The new test detects altered autoimmunity and associated patterns of disease-related autoantibodies in the bloodstream. Clinical studies conducted by the company have demonstrated specific and consistent patterns of antibodies proving their utility as composite biomarkers to characterize cancer, therefore making them useable as diagnostic tests for the disease.

CeMines uses a proprietary bioinformatics-based statistical-pattern-recognition application, CeMines Molecular FingerPrinting™, which evaluates patterns of certain antibodies and the profiles of cancer patients.

“We believe our approach to diagnostic testing is the only practical approach to achieving an accurate determination of clinical prognosis, as well as a precise measurement of a patient’s response to treatment,” says Roger Attick, CEO of CeMines. “The team at CeMines is dedicated to achieving advancements in research and technology that we hope will forever change cancer’s sad legacy, so that the victims of this disease will never again have to say, ‘If only we’d caught it sooner.’ ”

Contact: CeMines Inc (303) 526-3700; www.cemines.com

Precision Dynamics and Novation Sign Labor and Delivery Contract
Precision Dynamics Corp (PDC) and Novation have signed a dual-source contract to provide members access to PDC labor and delivery products, including amniotic membrane perforators, umbilical cord clamps, and baby footprinters. The contract, which took effect March 1, will continue through February 28, 2008.

PDC and Novation have a separate agreement for PDC’s automatic wristband-identification product.

Contact: Precision Dynamics Corp (818) 897-1111; www.pdc-healthcare.com

Elecsys CA 19-9 Tumor Marker Gets FDA Clearance
The US Food and Drug Administration (FDA) recently cleared Roche Diagnostics’ test for the management of pancreatic cancer, the Elecsys CA 19-9. The test helps physicians monitor patients who receive treatment for cancers of the exocrine pancreas. The new test provides a wide measuring range that gives physicians more confidence in patients’ results.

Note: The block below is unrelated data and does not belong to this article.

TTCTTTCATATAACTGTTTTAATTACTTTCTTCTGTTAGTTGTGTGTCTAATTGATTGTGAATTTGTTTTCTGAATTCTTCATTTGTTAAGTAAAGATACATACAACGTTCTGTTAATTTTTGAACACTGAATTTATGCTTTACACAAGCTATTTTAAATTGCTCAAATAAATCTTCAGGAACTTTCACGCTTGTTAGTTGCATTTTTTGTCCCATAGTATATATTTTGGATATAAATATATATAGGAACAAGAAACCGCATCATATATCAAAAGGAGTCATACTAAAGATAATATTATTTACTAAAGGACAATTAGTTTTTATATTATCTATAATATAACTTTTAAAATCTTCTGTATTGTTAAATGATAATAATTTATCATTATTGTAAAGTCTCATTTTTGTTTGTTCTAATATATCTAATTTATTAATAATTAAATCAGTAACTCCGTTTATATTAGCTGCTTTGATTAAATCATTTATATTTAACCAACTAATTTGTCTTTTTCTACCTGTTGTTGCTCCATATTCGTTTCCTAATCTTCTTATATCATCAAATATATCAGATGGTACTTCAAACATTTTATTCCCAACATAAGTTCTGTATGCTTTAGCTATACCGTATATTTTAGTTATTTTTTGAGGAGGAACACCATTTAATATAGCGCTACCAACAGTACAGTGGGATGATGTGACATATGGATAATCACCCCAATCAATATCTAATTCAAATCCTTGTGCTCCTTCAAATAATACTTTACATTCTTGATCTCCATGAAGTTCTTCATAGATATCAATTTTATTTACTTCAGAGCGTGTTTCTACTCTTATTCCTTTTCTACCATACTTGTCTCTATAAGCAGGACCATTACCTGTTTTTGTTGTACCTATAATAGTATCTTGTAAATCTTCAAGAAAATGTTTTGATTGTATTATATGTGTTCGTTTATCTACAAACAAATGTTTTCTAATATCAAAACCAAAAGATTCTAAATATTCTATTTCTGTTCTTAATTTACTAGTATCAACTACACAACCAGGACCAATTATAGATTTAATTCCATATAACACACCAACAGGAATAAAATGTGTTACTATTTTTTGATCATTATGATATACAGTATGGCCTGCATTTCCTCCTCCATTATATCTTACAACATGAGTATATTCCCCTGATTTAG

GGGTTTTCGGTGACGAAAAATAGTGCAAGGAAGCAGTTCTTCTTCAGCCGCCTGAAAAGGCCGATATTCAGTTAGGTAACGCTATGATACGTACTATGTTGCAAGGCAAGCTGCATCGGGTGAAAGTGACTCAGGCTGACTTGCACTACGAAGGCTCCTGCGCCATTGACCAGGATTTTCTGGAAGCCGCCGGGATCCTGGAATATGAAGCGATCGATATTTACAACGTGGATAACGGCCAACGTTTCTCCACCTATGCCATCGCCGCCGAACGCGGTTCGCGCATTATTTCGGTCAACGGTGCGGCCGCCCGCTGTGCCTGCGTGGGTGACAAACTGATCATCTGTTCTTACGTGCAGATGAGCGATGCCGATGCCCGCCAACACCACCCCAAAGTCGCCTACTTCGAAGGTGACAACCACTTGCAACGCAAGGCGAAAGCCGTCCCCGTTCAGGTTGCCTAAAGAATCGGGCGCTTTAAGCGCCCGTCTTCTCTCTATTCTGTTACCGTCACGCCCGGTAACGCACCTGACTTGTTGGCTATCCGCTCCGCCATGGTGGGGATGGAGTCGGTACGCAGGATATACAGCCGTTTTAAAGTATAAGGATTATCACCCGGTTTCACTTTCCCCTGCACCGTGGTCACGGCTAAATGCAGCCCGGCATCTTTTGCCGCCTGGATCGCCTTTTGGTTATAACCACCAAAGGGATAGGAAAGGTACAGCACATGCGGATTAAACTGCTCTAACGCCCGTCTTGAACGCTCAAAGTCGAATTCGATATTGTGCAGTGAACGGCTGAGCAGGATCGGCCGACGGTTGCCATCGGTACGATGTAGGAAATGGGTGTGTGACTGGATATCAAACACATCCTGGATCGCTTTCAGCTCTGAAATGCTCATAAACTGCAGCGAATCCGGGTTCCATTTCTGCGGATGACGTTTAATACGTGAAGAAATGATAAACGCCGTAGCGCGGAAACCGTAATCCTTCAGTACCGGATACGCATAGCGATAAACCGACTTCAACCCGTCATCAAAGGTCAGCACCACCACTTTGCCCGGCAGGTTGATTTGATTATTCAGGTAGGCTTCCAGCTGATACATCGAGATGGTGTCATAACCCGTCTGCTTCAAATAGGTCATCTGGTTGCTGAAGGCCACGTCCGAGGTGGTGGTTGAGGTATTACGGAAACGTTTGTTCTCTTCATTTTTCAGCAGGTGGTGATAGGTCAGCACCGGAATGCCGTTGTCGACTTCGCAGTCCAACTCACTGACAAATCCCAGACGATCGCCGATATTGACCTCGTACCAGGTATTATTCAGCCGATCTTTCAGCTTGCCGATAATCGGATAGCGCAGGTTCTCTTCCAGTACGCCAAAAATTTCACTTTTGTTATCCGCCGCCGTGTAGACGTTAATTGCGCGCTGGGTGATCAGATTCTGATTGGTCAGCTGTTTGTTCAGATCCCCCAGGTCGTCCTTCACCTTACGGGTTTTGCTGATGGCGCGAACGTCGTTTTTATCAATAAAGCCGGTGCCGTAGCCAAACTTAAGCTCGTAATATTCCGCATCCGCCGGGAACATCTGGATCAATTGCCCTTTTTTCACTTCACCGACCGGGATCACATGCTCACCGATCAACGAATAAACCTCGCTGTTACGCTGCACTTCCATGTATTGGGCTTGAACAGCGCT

The measuring range of the Elecsys CA 19-9 test, combined with its high precision, helps to provide more reliable information to physicians and could be used to monitor the therapeutic responses.

“The approval of CA 19-9 adds to an already extensive menu of tumor markers, providing Roche Diagnostics’ customers with a thorough menu of tumor markers for their laboratories,” says Andy Thomson, senior vice president of Centralized Diagnostics at Roche.

Contact: Roche Diagnostics (800) 428-5030; www.roche.com

Axis-Shield Grants Abbott Exclusive Distribution Rights for AFINION System
Abbott Laboratories and Axis-Shield plc announced their partnership plans for the AFINION™ system, an immunoassay instrument designed for use in physician’s office labs and hospital point-of-care settings that offers tests for a variety of medical conditions. The system received clearance from the US Food and Drug Administration in July.

The agreement names Abbott as the exclusive distributor of the AFINION instrument and test cartridges in the United States. Additionally, Abbott will supply certain AxSYM® and IMx® reagents to Axis-Shield to accelerate expansion of the AFINION line.

“As demand grows for increased access to immediate test results, the role of physician’s office laboratories will continue to expand in the United States,” says Michael J Collins, vice president of Abbott’s US Commercial Operations. “This agreement allows us to add a point-of-care instrument with a test for diabetes that should be appealing for physician’s offices, clinics, and other point-of-care settings.”

Contact: Abbott Laboratories (800) 323-9100; www.abbott.com

CeMines and CHBI Enter Product-Distribution Agreement
 CeMines Inc and Colorado Heart & Body Imaging (CHBI) LLC have joined together in a product-distribution agreement for CeMines’ CellCorrect™ LAb Detection Test Kits. The new alliance allows CHBI to use the kits in upcoming clinical studies that relate patient-serum biomarkers and imaging in diverse and healthy population groups, and detect altered autoimmunity and associated patterns of lung cancer-related autoantibodies present in the bloodstream.